When loved ones leave, the impact can be devastating. Here are 3 steps to healing your heart.
Posted in , Jan 5, 2016
Excerpted and adapted from The Power of Forgiveness by Joan Gattuso with the permission of TarcherPerigee, an imprint of Penguin Random House. Copyright © 2015 by Joan Gattuso.
There are those we presume will be in our lives for a lifetime--our parents, our siblings, our spouse, our children, our best friends, other close family members, our business partners. Then the vagaries of life occur, and the son pulls away from the family and refuses further communication. This causes suffering for everyone in the family. Without apparent reason the middle-aged husband walks out of his marriage by announcing one morning at the breakfast table that he has been unhappy for years and is leaving. He says there is no hope for reconciliation. In fact, he has already secretly packed and never returns after his cereal and coffee. His wife, his children, his stepchildren are all in shock, and they suffer.
These events are real. They happen every day, and they inevitably cause much suffering. Our minds and souls count on these intimate relationships lasting forever. They are our anchors, and they can be our plumb bobs to keep us centered. But our histories and life experiences speak of something very different. True friends and family members invest tremendous amounts of self in relationships. We expect them to last forever, and then by another's choice or another's death they are no more. At such times the more we cling, the more we rehash every occurrence, every word spoken, looking for signs and meanings, the more we cause ourselves to suffer, and often greatly.
Here are 3 steps to forgiving a loved one who leaves:
1) Realize the relationship was for a reason and not a lifetime.
We can begin to transform the pain and shock, as well as heal our shattered feelings when slowly we begin to realize that the relationship, in spite of its longevity and complexity, was for a reason and not a lifetime. Perhaps we do not yet understand all of the whys, but we do realize it is complete. We must in order to move on from loss and misery. With that realization we have tremendous opportunity to grow spiritually by faithfully and regularly releasing the hurt and expectations of the past. We do this by beginning the process of forgiving the other person for pulling away, for his unskilled behavior or his refusal to communicate. It is also necessary to forgive ourselves in connection with the dismantling of hte relationship. We forgive for any codependency, for not picking up the clues of the other pulling away or becoming preoccupied or disinterested.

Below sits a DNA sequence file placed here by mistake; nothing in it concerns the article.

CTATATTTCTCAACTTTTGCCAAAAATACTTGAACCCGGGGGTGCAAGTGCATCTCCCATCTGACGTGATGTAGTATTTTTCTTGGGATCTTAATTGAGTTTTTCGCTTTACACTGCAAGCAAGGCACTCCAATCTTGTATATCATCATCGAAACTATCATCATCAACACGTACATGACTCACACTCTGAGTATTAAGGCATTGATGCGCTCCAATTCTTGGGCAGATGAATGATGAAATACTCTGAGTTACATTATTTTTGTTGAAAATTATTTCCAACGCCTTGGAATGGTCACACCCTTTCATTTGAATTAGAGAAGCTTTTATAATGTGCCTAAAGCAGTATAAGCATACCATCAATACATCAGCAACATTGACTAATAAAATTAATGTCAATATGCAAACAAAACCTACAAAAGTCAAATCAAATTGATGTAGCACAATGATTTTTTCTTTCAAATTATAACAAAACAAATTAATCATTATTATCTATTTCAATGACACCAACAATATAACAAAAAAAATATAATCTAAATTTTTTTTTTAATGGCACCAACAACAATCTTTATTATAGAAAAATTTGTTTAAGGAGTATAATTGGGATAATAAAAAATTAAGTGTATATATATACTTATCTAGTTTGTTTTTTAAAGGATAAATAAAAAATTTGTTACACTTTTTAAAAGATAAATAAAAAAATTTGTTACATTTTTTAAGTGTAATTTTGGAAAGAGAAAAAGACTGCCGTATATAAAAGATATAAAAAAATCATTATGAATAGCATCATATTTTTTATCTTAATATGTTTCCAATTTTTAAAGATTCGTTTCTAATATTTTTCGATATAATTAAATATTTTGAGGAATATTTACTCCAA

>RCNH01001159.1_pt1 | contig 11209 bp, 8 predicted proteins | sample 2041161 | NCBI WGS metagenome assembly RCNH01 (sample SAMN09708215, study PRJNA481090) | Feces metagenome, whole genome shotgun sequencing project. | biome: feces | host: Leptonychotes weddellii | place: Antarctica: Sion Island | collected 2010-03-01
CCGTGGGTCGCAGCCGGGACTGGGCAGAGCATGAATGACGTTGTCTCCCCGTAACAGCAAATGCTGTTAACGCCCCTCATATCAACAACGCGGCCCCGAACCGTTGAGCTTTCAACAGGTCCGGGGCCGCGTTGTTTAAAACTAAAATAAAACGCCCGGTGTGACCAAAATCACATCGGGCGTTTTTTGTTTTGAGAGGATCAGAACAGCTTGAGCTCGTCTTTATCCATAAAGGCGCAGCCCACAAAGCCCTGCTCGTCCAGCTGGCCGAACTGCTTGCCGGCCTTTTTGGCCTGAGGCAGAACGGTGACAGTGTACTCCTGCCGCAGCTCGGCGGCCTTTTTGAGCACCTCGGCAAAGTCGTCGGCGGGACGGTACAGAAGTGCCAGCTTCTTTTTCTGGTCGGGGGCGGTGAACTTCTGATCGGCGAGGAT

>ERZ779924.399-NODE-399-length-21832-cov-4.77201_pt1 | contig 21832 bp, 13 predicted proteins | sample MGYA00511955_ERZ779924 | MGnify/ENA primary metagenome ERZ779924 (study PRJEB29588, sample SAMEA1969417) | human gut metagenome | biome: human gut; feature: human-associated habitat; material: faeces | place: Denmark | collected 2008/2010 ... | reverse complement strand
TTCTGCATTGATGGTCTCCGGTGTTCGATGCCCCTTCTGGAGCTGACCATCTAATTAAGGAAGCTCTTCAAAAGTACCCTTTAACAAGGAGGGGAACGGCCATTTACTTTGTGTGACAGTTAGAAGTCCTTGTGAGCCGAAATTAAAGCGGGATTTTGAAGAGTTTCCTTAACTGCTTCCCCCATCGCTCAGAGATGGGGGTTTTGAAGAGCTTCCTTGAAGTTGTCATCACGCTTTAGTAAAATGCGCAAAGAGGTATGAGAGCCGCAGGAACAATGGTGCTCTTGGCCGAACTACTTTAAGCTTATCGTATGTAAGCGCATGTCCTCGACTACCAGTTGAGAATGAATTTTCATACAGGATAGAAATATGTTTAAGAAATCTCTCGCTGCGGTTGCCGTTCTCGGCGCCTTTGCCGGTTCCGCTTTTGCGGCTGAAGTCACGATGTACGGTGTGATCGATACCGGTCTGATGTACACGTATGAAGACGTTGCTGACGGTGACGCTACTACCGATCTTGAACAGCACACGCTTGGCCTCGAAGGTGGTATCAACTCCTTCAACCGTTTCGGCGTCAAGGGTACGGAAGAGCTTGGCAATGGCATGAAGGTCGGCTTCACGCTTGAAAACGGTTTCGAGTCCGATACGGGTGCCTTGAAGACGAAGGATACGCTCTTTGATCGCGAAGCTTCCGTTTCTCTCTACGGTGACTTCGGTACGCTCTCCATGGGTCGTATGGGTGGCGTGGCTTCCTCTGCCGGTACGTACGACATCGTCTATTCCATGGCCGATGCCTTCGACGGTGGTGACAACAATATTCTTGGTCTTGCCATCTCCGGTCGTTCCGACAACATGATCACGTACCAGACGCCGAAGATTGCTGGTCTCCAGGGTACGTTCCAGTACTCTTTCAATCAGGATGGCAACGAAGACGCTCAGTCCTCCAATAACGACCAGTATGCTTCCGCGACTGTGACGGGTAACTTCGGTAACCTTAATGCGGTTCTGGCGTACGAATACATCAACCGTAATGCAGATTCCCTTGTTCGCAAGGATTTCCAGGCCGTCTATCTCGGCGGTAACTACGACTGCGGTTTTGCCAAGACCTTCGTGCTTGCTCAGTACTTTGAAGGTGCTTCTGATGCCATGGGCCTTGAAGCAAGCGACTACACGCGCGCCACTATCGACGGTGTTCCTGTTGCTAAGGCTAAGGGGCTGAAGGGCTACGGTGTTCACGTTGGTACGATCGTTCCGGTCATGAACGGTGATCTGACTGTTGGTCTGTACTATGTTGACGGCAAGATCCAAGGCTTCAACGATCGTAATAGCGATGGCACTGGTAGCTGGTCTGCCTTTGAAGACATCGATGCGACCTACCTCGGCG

2) Remember the good times.
Next it is very helpful to feel grateful for the good that was in the relationship--the happiness, the joys, the sharing of significant times, the life lessons. Doing so will keep your heart energy open and soft. To go through such a loss does cause much pain, but no one needs to come out of it with a hardened heart that will either compound or bury the hurt.
3) Keep forgiving.
Keep forgiving, keep blessing and letting go until you literally feel the shift inside you. An affirmation many have used successfully is: "I forgive you, I bless you, I release you, I let you go." Repeat this affirmation for the days, weeks, or months necessary until a positive shift happens within you. When that occurs add to the end of the affirmation, "I love you." This new spiritually aware understanding brings about shift in your consciousness, and you will begin to experience the miracle of healing.